Summit County voters overwhelmingly approved three countywide issues Tuesday, with requests from the Alcohol, Drug Addiction and Mental Health Services Board, the parks district and the Akron Zoo all winning easily.
All three are renewal levies and do not involve tax increases.
The renewal levy for ADM, Issue 1, is a six-year, 2.95 mill levy, which collects $32.6 million a year. It will cost the owner of a $100,000 home $90 a year. It provides 75 percent of the agency’s operating levy.
The ADM board contracts with 27 local agencies to provide services for adults, teens and children with mental illness, alcohol and drug addictions. About 50,000 adults and children a year rely on ADM.
Agency personnel watched levy results at the Urban League with a crowd of nearly 100 people.
“We’re thrilled that the community endorsed our services and programs,” director Jerry Craig said. “It was a community effort with our employees, partner agencies and volunteers. We had a lot of support.
“We will make sure our services stay strong.”
Issue 2, for Metro Parks, Serving Summit County, is a seven-year, 1.46 mill levy. It is estimated to collect $15.8 million a year and costs owners of a $100,000 home about $45 a year.
The levy will provide funding for operations, maintenance and capital needs for the district’s 14 park sites and 125 miles of trails for the next seven years.
Since the levy last was renewed in 2006, Metro Parks successfully completed the Ohio & Erie Canal Towpath Trail and the renovation of the Visitor Center at the F.A. Seiberling Nature Realm. Those were the campaign promises made in 2006.
Issue 3, for the Akron Zoo, is a seven-year, 0.8 mill levy that will collect $8 million a year. It costs owners of a $100,000 home about $23 annually.
The levy provides about 50 percent of the zoo’s operating funds, with the balance coming from fundraising and income from admission fees and sales.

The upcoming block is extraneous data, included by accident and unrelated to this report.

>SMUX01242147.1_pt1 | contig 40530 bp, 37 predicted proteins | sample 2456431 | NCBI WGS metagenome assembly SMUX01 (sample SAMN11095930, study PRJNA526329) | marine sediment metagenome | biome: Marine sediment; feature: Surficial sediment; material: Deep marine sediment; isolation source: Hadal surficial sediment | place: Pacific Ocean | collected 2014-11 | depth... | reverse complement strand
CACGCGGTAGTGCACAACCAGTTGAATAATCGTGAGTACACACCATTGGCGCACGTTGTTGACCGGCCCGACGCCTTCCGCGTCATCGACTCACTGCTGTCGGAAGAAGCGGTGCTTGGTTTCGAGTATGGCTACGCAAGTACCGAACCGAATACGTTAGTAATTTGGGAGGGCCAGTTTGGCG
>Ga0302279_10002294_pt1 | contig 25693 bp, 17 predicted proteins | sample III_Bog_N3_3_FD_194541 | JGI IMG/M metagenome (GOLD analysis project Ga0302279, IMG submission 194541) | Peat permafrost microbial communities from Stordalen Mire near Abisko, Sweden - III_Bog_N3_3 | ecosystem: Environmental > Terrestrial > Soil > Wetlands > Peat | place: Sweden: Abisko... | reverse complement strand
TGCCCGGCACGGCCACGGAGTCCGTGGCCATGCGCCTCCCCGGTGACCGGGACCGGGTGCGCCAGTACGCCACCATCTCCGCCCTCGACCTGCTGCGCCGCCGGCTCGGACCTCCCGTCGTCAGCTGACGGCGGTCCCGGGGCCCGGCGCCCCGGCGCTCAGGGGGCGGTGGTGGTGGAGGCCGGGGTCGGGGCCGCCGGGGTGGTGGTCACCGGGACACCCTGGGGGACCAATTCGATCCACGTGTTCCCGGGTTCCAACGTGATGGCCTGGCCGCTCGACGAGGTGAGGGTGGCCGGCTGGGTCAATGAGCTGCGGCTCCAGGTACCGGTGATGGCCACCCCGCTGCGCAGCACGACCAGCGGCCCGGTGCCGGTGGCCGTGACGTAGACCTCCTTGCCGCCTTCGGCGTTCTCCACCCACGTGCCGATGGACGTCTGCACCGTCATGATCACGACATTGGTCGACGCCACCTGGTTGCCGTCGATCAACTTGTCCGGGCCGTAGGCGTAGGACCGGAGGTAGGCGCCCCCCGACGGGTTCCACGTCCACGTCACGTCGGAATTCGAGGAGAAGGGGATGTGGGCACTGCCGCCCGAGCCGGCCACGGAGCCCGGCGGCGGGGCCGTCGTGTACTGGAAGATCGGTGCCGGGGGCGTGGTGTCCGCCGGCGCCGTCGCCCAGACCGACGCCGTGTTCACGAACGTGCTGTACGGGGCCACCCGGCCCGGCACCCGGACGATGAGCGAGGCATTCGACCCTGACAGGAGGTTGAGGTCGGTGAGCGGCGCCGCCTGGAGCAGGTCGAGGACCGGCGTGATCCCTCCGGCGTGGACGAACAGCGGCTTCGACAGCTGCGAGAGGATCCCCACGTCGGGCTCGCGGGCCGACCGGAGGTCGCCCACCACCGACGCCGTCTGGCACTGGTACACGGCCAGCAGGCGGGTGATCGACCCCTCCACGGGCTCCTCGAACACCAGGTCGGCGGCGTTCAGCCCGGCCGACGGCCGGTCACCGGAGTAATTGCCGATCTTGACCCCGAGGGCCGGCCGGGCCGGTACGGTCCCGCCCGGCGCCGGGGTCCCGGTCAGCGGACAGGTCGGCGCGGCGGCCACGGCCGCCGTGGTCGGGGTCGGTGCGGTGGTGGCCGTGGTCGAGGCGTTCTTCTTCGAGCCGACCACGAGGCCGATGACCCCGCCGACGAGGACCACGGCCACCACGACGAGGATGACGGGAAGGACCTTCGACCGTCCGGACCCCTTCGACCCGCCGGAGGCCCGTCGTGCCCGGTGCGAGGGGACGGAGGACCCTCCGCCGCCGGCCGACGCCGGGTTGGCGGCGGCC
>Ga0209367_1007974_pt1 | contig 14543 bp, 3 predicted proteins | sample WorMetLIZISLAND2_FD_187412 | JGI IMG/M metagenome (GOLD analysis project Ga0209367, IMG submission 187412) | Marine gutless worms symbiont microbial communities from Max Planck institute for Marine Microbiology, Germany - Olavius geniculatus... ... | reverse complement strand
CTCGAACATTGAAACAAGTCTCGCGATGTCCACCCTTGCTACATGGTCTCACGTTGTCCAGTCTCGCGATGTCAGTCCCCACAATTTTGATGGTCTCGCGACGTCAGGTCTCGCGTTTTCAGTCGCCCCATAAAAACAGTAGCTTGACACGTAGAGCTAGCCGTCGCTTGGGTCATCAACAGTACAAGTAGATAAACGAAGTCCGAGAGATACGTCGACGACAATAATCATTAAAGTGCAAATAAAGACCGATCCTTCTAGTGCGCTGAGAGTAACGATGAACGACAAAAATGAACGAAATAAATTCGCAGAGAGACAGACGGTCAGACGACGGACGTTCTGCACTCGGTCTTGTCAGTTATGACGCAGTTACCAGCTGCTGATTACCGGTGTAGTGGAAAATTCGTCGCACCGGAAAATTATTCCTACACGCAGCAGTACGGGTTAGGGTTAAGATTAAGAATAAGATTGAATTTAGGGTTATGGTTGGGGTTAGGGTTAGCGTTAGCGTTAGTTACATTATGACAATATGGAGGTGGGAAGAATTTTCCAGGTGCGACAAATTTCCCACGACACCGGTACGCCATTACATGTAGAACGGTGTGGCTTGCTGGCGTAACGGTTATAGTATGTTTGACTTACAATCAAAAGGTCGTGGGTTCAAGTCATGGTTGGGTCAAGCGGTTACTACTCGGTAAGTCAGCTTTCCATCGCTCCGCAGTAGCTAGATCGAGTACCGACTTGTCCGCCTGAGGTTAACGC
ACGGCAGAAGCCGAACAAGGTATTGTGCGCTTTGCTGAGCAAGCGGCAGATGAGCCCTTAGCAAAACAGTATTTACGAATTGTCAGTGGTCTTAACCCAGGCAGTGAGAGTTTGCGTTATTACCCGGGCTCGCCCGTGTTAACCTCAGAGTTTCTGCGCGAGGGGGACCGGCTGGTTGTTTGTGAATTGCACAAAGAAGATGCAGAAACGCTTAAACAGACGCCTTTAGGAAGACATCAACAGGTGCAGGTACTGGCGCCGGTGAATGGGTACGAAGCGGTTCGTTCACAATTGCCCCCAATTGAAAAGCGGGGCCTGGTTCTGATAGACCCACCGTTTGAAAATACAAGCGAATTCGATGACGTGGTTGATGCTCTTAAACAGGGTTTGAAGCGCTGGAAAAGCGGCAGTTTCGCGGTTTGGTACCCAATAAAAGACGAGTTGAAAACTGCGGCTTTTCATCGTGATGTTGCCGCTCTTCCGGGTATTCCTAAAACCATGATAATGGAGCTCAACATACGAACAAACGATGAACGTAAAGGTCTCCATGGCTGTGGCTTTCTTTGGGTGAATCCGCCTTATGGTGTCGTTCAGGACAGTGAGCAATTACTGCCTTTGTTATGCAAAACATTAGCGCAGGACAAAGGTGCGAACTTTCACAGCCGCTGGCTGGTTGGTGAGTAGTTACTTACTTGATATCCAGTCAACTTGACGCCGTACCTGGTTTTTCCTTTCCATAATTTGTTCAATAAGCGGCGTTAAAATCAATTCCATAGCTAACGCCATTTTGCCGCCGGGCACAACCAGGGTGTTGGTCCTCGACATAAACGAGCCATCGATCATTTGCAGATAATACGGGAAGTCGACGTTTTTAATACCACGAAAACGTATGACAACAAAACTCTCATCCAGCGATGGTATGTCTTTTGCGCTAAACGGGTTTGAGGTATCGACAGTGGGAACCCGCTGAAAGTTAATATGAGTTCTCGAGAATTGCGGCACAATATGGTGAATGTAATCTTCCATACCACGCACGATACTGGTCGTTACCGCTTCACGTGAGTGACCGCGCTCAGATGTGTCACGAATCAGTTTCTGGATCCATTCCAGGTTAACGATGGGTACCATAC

The zoo campaigned with the simple message that it has delivered on all its promises.
President and Chief Executive Officer Pat Simmons said the general public wanted the zoo to expand, and it has fulfilled that goal. The zoo boasts 23 more animal exhibits and three times as many animals on display than in 2000, when the zoo sought its first levy. Some of the exhibits include Penguin Point, Legends of the Wild, Journey to the Reef and the most recent, the $12 million Grizzly Ridge with bears, red wolves and coyotes.
Simmons said there is still room to grow because only 35 acres of the 50-acre zoo property are developed.
In Portage County, two renewal levies for the Board of Developmental Disabilities passed with about 70 percent voter approval.
Issue 1 will collect 2 mills through 2018. Issue 2 will collect 0.9 mills through 2023. The cost to a homeowner of a $100,000 property for the combined levies is about $57 a year.
The levies account for about one-third of the agency’s operating revenue.
A countywide mental health levy in Portage County also passed with about 70 percent of voters in favor.
Marilyn Miller can be reached at 330-996-3098 or firstname.lastname@example.org.